Starting a School Makerspace from Scratch With the National Week of Making behind us, you might be ready to start a makerspace in your school -- but not know where to start. Will purchasing a costly 3D printer and the latest robotics kit ensure learning and maker success? What are some steps to starting a successful makerspace from scratch? Step 1: Immerse Yourself in Maker Education Before you can build your own community of makers, you need to join one! Immerse yourself in makerspaces by joining a summer maker camp like Exploratorium's Tinkering Fundamentals or the virtual Camp Google for cheap and easy STEM ideas, but most importantly: make stuff! Step 2: Get Others Involved Start a steering committee for your makerspace by involving interested teachers and students. If you can, reach out to the community and get parents and community members involved. Step 3: Purchasing Makerspace Resources Here are three guidelines: What purchases will give you the most bang for your buck? Step 4: Building a Community of Makers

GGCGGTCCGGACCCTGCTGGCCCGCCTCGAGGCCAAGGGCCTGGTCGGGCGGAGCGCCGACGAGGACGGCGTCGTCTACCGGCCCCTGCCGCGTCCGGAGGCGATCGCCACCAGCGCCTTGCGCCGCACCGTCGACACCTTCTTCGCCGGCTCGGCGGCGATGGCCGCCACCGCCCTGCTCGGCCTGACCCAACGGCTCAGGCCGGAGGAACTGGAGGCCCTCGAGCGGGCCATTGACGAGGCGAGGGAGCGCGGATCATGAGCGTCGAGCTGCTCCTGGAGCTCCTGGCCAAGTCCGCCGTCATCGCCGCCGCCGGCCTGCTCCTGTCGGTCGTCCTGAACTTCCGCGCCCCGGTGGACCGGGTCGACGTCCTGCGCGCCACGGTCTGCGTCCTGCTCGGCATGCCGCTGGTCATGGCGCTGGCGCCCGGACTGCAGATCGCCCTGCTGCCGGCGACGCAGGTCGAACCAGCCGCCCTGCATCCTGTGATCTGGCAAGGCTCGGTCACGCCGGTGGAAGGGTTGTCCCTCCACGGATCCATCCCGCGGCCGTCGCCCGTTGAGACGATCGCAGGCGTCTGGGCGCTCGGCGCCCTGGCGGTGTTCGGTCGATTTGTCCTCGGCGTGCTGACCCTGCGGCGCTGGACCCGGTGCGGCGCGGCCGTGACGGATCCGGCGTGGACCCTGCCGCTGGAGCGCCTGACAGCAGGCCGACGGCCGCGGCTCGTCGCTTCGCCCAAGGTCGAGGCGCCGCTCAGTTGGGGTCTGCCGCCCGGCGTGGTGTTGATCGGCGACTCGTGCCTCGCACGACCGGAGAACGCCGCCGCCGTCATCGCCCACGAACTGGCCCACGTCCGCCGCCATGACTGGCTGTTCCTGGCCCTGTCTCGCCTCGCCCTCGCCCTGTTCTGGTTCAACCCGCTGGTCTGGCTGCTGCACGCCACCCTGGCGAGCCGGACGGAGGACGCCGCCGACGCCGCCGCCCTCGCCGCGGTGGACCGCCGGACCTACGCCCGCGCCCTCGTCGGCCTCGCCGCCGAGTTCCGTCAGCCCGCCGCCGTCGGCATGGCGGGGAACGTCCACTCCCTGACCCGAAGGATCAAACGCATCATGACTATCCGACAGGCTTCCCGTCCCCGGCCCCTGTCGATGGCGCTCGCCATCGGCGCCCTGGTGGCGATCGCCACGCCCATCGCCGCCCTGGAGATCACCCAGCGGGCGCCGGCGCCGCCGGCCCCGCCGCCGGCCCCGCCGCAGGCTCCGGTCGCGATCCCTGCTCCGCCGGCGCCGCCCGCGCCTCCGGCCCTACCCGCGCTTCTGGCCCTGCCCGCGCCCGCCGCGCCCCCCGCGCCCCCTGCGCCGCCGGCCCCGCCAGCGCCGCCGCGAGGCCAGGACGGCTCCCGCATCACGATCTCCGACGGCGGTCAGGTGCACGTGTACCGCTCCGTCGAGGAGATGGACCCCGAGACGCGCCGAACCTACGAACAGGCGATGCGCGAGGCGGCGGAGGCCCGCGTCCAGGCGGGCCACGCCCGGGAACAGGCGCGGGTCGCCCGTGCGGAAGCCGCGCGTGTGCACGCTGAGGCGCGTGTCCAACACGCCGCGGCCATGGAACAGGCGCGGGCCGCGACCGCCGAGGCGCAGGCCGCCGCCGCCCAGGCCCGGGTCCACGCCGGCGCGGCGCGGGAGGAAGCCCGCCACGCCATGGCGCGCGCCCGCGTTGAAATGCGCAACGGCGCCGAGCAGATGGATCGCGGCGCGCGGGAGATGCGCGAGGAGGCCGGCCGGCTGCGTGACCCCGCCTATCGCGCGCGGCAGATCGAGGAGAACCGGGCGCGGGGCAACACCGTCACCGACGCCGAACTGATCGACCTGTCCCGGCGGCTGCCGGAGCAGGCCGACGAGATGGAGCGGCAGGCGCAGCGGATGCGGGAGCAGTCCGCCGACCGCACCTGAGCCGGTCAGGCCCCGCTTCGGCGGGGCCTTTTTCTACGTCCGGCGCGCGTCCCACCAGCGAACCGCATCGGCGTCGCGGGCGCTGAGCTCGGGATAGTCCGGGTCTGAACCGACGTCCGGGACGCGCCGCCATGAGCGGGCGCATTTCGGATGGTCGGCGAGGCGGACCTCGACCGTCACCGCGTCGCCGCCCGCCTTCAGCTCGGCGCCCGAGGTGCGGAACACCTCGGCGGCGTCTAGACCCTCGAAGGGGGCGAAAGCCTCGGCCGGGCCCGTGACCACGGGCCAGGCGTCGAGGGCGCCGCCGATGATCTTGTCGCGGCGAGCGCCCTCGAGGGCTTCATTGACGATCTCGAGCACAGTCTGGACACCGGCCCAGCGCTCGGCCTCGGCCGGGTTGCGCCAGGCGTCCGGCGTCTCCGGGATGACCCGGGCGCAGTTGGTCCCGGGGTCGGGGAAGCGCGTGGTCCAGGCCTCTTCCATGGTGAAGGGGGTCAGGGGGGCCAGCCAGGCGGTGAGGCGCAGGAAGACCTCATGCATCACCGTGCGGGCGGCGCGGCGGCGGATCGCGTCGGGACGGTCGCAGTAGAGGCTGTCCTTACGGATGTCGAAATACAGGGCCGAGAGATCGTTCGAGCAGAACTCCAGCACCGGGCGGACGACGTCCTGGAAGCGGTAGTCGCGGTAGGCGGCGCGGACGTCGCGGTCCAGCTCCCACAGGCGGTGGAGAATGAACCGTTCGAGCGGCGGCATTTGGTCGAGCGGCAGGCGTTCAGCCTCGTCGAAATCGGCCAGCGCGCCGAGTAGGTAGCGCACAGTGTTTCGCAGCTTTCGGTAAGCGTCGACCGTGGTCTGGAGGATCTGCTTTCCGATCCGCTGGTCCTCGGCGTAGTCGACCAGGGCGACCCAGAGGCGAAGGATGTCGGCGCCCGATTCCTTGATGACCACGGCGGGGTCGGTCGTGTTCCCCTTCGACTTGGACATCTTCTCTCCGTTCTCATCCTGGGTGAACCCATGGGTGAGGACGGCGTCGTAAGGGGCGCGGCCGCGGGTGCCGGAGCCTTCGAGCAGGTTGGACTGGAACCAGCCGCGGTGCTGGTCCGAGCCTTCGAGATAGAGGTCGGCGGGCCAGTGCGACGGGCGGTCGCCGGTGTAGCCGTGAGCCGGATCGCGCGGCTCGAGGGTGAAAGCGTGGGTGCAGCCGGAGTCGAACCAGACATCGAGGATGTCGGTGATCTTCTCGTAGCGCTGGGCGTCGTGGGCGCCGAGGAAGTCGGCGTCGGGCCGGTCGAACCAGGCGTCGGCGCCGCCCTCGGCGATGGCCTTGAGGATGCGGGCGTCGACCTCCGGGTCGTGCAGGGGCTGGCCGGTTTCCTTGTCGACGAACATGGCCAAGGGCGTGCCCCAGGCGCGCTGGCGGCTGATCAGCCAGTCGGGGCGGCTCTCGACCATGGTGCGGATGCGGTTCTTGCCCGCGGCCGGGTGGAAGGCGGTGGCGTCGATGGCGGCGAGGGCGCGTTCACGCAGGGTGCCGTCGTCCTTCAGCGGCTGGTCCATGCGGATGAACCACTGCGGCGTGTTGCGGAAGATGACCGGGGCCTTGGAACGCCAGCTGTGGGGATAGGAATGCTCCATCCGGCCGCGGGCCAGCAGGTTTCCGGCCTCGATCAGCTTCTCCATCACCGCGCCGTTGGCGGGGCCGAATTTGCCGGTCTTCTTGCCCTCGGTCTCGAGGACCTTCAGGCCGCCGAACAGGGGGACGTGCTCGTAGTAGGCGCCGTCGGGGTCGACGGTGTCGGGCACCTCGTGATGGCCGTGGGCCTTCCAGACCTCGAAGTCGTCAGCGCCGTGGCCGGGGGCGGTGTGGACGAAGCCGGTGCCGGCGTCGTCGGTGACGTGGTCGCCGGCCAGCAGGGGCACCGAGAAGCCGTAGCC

Designing a School Makerspace Makerspaces, STEAM labs, and fab labs are popping up in schools across the country. Makerspaces provide hands-on, creative ways to encourage students to design, experiment, build and invent as they deeply engage in science, engineering and tinkering. A makerspace is not solely a science lab, woodshop, computer lab or art room, but it may contain elements found in all of these familiar spaces. Cardboard construction Prototyping Woodworking Electronics Robotics Digital fabrication Building bicycles and kinetic machines Textiles and sewing Designing a space to accommodate such a wide range of activities is a challenging process. Some schools have chosen to incorporate makerspaces within multiple classroom spaces. Ask the Right Questions Because of the constantly evolving activities that a makerspace accommodates, a flexible design is critical from the outset. What range of subjects will be taught in the space? Which tools are most needed? Who are the kids that will be using the space?